There are still people who believe homosexuality is a disease. Conversion therapies are designed to ‘fix’ an individual’s sexual orientation. What are these treatments? How can homosexual people protect themselves from being forced to use these therapies?
Conversion therapy is the practice of trying to convert a person’s homosexuality or transgender identity to asexual, heterosexual or gender-conforming behaviour by using therapeutic or spiritual interventions. Advocates of conversion treatments often use the term ‘reparative therapies’. The term ‘therapy’ is, however, misleading on two counts; firstly, these treatments do not offer a scientifically recognized method of alleviating or healing an ailment; and secondly there is no ailment that needs healing.
What happens / happened during treatments?
Conversion therapies differ in their radicalism and the impacts they have on people undergoing ‘treatment’. Some practitioners tried and/or try to dissuade LGBT people from their way of life by making anti-homo, anti-trans remarks and by teaching them heterosexual and/or gender-conforming skills. Spiritual practitioners use(d), for example, prayers to control homosexuality. Until the 1990s, medical practitioners and psychologists in Europe and the US performed brain surgeries and administered hormone treatments, electric shocks and vomit-inducing substances. They also advised gay men to visit female sex workers.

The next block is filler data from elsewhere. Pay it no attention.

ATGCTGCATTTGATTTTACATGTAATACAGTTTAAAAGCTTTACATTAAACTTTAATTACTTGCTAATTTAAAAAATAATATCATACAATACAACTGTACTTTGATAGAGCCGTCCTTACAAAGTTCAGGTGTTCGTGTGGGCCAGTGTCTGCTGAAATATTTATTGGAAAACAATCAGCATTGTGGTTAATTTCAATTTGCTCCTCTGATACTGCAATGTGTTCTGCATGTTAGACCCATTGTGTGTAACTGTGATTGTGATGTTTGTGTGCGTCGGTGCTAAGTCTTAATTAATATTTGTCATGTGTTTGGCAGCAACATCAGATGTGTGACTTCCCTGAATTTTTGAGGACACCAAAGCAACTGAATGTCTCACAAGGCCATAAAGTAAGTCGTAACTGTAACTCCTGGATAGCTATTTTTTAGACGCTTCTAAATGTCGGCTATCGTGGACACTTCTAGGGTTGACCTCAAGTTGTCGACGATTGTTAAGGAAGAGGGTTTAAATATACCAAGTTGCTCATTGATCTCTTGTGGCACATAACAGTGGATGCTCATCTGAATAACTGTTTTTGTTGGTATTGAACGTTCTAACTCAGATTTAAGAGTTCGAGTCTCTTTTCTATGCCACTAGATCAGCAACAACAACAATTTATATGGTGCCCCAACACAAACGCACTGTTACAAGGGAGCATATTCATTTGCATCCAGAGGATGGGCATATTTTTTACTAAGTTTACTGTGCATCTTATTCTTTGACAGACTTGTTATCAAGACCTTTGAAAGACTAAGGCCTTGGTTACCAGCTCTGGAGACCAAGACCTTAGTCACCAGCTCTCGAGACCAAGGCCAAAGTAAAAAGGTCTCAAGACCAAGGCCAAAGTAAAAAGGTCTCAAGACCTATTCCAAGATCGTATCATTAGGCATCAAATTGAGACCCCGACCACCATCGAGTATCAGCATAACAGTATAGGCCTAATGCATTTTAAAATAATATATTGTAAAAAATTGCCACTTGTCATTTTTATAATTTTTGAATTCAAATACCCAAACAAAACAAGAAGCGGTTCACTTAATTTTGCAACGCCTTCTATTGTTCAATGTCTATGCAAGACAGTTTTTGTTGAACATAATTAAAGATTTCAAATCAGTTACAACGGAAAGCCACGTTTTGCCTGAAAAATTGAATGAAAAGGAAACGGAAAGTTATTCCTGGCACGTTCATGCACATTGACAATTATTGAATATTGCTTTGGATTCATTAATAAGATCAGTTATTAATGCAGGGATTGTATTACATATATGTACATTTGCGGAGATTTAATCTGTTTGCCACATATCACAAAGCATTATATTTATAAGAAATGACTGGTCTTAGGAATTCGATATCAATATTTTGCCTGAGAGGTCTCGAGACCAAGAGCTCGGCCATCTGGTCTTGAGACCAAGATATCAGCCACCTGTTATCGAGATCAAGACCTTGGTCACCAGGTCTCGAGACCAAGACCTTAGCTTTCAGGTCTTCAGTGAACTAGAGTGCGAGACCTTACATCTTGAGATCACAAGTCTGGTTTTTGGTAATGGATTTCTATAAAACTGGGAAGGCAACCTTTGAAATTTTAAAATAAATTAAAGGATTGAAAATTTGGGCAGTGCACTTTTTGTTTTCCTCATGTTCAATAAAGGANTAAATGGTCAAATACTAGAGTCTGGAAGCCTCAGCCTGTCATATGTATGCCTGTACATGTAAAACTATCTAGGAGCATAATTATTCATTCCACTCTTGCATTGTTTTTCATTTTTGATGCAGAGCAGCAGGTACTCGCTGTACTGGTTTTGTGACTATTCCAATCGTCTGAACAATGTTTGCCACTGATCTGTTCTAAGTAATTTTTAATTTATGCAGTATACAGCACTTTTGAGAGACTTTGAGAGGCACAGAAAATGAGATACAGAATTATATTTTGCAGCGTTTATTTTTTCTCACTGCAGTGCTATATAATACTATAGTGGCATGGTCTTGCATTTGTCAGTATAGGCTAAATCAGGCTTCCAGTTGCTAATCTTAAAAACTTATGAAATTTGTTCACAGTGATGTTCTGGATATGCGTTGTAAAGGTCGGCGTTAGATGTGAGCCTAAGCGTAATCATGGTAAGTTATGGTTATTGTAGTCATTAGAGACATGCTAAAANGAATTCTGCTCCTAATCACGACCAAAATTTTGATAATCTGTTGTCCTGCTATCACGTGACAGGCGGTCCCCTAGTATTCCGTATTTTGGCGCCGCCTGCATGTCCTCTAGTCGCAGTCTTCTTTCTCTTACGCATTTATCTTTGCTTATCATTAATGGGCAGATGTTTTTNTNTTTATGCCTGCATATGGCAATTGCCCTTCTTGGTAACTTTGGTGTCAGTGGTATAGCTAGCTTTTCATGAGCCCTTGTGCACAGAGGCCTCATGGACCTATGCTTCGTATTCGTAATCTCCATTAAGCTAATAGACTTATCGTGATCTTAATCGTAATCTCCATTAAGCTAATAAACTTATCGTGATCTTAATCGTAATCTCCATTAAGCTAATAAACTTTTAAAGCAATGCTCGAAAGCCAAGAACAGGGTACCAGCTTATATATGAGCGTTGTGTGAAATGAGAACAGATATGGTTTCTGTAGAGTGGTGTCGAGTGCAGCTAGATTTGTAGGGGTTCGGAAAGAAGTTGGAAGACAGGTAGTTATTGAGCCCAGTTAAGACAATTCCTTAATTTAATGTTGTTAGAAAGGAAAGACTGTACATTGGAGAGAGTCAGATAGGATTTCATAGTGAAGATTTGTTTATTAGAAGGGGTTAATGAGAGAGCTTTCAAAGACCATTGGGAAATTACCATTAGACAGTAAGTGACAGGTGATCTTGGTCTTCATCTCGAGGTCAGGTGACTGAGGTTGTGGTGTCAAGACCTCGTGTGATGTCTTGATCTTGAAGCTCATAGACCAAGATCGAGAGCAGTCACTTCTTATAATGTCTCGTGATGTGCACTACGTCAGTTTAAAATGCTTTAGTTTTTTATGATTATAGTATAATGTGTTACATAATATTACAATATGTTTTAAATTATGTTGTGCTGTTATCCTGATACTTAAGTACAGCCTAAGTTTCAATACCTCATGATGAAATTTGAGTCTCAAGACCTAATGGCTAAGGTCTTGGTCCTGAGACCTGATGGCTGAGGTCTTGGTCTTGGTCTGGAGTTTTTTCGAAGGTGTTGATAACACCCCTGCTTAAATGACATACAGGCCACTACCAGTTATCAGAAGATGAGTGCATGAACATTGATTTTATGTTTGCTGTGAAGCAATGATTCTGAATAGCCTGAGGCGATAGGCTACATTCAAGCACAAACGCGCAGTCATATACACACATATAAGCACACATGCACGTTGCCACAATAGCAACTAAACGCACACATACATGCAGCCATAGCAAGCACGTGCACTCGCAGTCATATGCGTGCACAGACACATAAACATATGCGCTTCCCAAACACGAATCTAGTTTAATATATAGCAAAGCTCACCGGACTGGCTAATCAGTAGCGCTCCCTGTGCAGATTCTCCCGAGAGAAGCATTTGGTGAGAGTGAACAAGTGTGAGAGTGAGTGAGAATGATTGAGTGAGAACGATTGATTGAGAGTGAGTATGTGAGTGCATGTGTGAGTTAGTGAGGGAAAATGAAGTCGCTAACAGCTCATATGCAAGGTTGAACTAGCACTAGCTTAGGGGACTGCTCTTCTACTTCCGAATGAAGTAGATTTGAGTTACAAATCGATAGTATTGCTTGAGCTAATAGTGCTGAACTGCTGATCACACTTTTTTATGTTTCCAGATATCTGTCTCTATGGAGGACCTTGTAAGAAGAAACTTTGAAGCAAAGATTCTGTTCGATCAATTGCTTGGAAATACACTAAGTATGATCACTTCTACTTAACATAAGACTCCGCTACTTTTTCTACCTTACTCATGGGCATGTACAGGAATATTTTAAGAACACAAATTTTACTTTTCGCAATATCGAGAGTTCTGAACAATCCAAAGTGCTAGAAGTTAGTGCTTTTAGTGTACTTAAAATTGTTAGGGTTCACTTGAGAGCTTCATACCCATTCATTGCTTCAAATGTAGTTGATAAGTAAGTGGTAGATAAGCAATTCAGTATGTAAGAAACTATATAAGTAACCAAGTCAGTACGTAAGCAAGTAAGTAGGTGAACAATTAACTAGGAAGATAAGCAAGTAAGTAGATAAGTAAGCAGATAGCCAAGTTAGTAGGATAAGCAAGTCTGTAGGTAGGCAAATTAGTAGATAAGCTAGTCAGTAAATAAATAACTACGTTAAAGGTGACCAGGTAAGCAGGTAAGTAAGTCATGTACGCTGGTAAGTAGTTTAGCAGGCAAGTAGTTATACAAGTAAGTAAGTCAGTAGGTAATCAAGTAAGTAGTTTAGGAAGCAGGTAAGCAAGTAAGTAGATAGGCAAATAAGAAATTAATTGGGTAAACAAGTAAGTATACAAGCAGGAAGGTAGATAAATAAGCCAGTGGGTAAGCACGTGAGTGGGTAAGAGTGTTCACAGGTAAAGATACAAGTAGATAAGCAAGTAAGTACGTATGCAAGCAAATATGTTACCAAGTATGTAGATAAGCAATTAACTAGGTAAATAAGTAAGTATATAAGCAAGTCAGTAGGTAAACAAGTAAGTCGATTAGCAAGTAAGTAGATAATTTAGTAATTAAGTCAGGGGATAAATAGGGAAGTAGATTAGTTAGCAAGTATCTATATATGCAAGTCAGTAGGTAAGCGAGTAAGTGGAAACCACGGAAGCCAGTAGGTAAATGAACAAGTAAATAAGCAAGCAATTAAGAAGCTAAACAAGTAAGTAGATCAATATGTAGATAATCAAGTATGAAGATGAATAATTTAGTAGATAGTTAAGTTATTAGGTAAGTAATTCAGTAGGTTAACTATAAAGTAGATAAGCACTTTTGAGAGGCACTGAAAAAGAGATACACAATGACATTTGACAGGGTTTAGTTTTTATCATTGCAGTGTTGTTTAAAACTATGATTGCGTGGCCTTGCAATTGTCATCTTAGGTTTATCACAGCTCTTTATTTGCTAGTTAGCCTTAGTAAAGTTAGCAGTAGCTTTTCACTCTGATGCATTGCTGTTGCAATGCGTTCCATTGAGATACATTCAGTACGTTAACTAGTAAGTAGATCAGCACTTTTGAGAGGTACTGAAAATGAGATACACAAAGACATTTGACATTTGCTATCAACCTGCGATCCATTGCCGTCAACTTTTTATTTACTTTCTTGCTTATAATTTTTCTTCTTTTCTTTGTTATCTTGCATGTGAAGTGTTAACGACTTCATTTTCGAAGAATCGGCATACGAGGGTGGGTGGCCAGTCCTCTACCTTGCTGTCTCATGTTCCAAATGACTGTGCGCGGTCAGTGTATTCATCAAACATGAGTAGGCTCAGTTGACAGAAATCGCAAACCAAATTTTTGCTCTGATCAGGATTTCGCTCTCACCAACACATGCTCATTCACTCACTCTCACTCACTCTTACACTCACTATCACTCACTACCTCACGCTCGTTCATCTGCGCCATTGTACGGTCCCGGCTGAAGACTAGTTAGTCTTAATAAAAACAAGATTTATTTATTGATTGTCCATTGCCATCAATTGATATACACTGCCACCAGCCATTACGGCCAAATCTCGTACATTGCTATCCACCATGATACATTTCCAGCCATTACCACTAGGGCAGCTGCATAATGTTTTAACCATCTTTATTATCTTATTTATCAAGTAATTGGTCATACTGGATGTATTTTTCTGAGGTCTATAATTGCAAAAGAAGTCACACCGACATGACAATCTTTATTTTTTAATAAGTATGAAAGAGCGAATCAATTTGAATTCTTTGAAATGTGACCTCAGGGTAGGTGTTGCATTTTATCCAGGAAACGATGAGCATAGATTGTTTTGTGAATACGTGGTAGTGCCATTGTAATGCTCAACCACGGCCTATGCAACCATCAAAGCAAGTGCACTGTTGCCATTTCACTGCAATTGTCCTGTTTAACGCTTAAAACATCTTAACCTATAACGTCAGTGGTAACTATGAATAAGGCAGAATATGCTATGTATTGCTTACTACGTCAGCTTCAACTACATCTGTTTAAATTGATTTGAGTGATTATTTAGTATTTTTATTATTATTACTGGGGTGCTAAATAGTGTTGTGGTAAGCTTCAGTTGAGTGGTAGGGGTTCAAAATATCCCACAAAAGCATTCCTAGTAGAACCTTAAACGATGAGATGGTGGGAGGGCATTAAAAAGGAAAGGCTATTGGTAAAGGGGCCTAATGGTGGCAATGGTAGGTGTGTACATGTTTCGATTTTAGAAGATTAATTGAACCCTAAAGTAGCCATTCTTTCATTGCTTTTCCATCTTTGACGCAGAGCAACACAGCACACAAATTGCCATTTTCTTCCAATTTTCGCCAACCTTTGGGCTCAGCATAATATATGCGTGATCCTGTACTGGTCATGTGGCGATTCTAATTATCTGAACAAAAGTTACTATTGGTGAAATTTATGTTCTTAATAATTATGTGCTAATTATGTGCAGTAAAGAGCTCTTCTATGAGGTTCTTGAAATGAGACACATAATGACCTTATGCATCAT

What is the purpose of conversion treatments?
Advocates of conversion treatments believe that homosexuality or being transgender is a disease and a moral aberration.
Are conversion treatments harmful?
Yes. The internationally recognized system of diagnosis drawn up by the WHO (World Health Organisation) no longer classifies homosexuality as a “disease” or “disorder”. Treatments intended to change the sexual orientation oridentity are technically considered as untenable and unethical. Conversion treatments may cause physical and/or mental harm, such as depression and suicide.
What kind of support is available for people who do not wish to have conversion therapy?
If you feel that people around you want to cajole you into conversion treatment, you can contact the regional or national German Medical Association (Bundesärztekammer) and file a complaint to report the people offering conversion therapy. Contact details of competent medical practitioners and psychotherapists can be obtained from LGBTQ counselling centres. These centres will also be able to help you with questions around sexual orientation and/oridentity.